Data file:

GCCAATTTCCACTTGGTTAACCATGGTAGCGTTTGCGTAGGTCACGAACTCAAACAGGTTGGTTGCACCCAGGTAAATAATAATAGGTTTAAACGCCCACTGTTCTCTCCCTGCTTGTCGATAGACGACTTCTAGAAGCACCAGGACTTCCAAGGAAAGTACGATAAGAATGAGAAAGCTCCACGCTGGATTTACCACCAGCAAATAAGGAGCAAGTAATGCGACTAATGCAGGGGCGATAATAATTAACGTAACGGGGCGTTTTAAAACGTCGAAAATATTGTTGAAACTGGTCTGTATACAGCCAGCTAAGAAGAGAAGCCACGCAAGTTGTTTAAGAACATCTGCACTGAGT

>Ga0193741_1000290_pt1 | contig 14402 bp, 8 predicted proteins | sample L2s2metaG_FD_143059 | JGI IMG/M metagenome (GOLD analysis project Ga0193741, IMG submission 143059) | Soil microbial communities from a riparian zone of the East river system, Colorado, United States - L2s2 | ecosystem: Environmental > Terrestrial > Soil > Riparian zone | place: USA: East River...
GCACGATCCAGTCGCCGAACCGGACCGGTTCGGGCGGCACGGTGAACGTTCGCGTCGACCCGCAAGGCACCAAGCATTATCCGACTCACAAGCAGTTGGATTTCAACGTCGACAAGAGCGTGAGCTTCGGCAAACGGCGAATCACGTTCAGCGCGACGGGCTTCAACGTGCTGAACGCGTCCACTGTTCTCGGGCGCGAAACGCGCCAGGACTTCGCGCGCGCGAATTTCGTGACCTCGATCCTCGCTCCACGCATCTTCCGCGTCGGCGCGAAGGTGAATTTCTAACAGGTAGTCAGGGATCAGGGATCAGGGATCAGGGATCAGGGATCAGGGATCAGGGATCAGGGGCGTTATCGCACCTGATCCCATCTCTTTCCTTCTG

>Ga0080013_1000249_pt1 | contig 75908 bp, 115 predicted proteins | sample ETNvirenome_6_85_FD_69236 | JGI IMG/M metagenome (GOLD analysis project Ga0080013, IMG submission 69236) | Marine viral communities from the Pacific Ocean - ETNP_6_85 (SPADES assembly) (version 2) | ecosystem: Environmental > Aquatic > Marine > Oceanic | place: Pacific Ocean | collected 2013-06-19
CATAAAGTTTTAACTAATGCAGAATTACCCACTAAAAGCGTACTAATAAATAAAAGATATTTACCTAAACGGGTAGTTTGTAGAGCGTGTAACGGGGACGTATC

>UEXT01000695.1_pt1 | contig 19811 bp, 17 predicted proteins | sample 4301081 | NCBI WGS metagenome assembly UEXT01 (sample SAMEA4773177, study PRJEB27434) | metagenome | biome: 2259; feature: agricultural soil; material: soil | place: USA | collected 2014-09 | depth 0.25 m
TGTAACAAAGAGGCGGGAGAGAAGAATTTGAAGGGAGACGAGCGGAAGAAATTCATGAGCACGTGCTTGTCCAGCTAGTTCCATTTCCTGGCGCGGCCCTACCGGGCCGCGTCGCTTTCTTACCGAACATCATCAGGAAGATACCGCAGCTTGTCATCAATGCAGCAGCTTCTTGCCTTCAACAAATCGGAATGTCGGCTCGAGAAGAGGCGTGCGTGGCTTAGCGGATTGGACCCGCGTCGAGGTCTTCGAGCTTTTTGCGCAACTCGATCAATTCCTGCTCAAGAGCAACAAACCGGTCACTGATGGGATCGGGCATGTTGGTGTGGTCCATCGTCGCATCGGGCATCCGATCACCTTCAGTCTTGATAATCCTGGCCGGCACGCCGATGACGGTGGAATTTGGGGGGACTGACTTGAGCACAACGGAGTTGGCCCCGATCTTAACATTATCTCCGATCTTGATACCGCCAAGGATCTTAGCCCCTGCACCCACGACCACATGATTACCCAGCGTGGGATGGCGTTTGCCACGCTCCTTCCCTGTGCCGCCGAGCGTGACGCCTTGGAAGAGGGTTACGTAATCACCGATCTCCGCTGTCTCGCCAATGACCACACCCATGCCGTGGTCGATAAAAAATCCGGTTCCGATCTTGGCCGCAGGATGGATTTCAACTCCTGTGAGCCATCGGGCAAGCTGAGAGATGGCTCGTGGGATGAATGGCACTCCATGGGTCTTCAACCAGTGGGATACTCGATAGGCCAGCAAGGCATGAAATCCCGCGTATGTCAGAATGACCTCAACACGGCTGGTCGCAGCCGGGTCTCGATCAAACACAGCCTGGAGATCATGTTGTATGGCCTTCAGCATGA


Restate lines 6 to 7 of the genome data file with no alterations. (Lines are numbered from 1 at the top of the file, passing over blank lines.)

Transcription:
>UEXT01000695.1_pt1 | contig 19811 bp, 17 predicted proteins | sample 4301081 | NCBI WGS metagenome assembly UEXT01 (sample SAMEA4773177, study PRJEB27434) | metagenome | biome: 2259; feature: agricultural soil; material: soil | place: USA | collected 2014-09 | depth 0.25 m
TGTAACAAAGAGGCGGGAGAGAAGAATTTGAAGGGAGACGAGCGGAAGAAATTCATGAGCACGTGCTTGTCCAGCTAGTTCCATTTCCTGGCGCGGCCCTACCGGGCCGCGTCGCTTTCTTACCGAACATCATCAGGAAGATACCGCAGCTTGTCATCAATGCAGCAGCTTCTTGCCTTCAACAAATCGGAATGTCGGCTCGAGAAGAGGCGTGCGTGGCTTAGCGGATTGGACCCGCGTCGAGGTCTTCGAGCTTTTTGCGCAACTCGATCAATTCCTGCTCAAGAGCAACAAACCGGTCACTGATGGGATCGGGCATGTTGGTGTGGTCCATCGTCGCATCGGGCATCCGATCACCTTCAGTCTTGATAATCCTGGCCGGCACGCCGATGACGGTGGAATTTGGGGGGACTGACTTGAGCACAACGGAGTTGGCCCCGATCTTAACATTATCTCCGATCTTGATACCGCCAAGGATCTTAGCCCCTGCACCCACGACCACATGATTACCCAGCGTGGGATGGCGTTTGCCACGCTCCTTCCCTGTGCCGCCGAGCGTGACGCCTTGGAAGAGGGTTACGTAATCACCGATCTCCGCTGTCTCGCCAATGACCACACCCATGCCGTGGTCGATAAAAAATCCGGTTCCGATCTTGGCCGCAGGATGGATTTCAACTCCTGTGAGCCATCGGGCAAGCTGAGAGATGGCTCGTGGGATGAATGGCACTCCATGGGTCTTCAACCAGTGGGATACTCGATAGGCCAGCAAGGCATGAAATCCCGCGTATGTCAGAATGACCTCAACACGGCTGGTCGCAGCCGGGTCTCGATCAAACACAGCCTGGAGATCATGTTGTATGGCCTTCAGCATGA